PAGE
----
A well-known Doctor who worked at equestrian events all over the country, from Championships to Pony Club events, once referred to Team Chasing as “a special kind of crazy”.
As a sport, it certainly attracts a unique crowd of adrenalin junkies, who travel far and wide every weekend, to get their fix.
The Belvoir’s annual event is blessed. It runs at Garthorpe racecourse, once of the very best point-to-point courses in the country [I would say that, but it is] and conveniently placed in Belvoir country just East of Melton Mowbray. Course builder David Selby utilises the plethora of hedges within the course itself, weaving his track up and down the hill and across some of the most extreme undisturbed ridge and furrow pasture you will see anywhere.
It is quite a tricky course at every level, but the Intermediate, in particular, causes trouble. It is early in the season, before the Open Team points scoring events have started and, to put it bluntly, people are a bit green.
A few years ago now I was offered the role of event photographer for the team chase, when the previous company retired from the game. That first year I recruited my colleague Henry Kinchin from 1st Class Images to do the printing for me and it went well. It was clear to both of us, though, that more photographers were needed to do the event justice and, on the condition that he employed me to help every year, I handed the job over to his company from that point on.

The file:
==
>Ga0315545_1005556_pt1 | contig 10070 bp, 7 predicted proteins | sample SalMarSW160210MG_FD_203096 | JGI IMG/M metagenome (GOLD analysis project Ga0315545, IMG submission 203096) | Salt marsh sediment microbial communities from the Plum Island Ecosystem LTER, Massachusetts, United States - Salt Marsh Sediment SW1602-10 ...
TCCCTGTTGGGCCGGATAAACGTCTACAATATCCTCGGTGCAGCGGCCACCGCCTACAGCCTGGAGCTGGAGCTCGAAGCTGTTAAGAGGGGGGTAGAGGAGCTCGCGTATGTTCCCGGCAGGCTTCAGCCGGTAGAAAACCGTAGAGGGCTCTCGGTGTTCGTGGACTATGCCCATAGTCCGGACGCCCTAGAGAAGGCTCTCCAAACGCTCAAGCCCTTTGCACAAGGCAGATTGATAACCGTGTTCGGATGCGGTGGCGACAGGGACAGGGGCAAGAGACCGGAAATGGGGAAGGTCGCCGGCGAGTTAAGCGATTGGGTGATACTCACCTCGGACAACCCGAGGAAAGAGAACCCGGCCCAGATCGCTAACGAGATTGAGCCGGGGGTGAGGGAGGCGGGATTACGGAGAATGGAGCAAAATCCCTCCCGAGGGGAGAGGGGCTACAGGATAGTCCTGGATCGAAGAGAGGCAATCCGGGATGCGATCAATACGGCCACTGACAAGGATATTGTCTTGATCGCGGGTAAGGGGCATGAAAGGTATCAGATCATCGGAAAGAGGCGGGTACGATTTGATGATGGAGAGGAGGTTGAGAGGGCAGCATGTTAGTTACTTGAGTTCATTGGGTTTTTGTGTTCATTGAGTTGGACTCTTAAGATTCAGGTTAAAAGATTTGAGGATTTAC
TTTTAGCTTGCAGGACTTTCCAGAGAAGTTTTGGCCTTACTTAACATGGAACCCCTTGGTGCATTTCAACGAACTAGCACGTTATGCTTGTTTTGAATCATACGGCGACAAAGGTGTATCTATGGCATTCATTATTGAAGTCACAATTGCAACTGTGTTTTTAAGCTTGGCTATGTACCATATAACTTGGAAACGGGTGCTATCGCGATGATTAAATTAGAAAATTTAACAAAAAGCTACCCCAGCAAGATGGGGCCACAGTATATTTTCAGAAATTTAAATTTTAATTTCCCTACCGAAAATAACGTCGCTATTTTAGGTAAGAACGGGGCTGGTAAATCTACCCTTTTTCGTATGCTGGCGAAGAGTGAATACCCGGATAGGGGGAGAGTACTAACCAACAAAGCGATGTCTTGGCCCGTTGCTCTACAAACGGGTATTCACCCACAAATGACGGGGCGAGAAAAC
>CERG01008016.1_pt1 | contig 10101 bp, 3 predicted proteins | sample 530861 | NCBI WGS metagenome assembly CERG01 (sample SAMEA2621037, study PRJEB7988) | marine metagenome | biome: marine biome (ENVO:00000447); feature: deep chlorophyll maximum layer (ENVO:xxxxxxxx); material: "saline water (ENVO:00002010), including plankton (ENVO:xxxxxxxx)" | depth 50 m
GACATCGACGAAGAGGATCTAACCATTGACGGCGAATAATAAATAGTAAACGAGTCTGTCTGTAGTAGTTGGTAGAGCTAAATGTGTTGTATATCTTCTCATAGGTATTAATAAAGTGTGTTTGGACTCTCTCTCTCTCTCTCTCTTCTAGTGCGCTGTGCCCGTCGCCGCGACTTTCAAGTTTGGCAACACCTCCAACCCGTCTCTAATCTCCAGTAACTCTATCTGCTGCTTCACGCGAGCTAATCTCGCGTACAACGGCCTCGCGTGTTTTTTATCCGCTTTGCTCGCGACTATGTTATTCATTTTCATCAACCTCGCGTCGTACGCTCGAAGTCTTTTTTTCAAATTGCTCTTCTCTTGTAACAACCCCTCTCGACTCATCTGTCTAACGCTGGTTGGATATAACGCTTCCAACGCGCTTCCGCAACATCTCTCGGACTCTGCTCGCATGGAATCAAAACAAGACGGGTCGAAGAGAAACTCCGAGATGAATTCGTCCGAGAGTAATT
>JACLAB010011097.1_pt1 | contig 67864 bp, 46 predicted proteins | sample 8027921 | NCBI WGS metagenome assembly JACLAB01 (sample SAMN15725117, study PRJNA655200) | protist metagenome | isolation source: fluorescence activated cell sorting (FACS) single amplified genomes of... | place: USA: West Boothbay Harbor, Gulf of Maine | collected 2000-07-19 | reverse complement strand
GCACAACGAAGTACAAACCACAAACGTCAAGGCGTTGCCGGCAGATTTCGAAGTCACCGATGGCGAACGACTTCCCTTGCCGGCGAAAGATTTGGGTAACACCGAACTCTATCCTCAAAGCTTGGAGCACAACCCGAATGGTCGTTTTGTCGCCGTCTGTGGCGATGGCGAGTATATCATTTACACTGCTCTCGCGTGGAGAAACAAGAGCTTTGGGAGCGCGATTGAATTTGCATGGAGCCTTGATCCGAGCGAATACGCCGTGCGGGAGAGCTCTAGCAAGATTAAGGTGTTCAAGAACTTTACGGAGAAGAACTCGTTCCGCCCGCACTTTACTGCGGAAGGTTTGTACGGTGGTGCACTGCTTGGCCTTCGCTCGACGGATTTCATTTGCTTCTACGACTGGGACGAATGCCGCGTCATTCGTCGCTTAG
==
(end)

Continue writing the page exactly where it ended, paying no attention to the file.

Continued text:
This year we used three photographers and a remote camera to get as much coverage as we could on a weekend when 1st Class Images were also covering two other events elsewhere. The weather was kind and there were plenty of entries. I suspect people were delighted to get out competing.
You can view the full set of images on 1st Class Images’ website. The ones you see here are just a few from my cameras on the day. If you want my help to cover similar events elsewhere, please get in touch.
Tips for photographing team chasing
- Pick a decent sized hedge or fence.
- Try not to shoot into the sun unless it is a water fence.
- If possible position yourself so that the rider is turning towards the camera after the jump. Not always safe!
- Set your camera to continuous autofocus.
- Sit low on the ground, perhaps downhill from the hedge or fence, to make it look as big as possible.
- Frame your shot to include the whole fence – the rider will want to show how big it was and they can’t do that if you have zoomed in on them.
- Lock you focus point onto the horse/rider as they take off and pan with them as you press the shutter release.
- Delete any pics where the horse’s legs are in contact with the ground.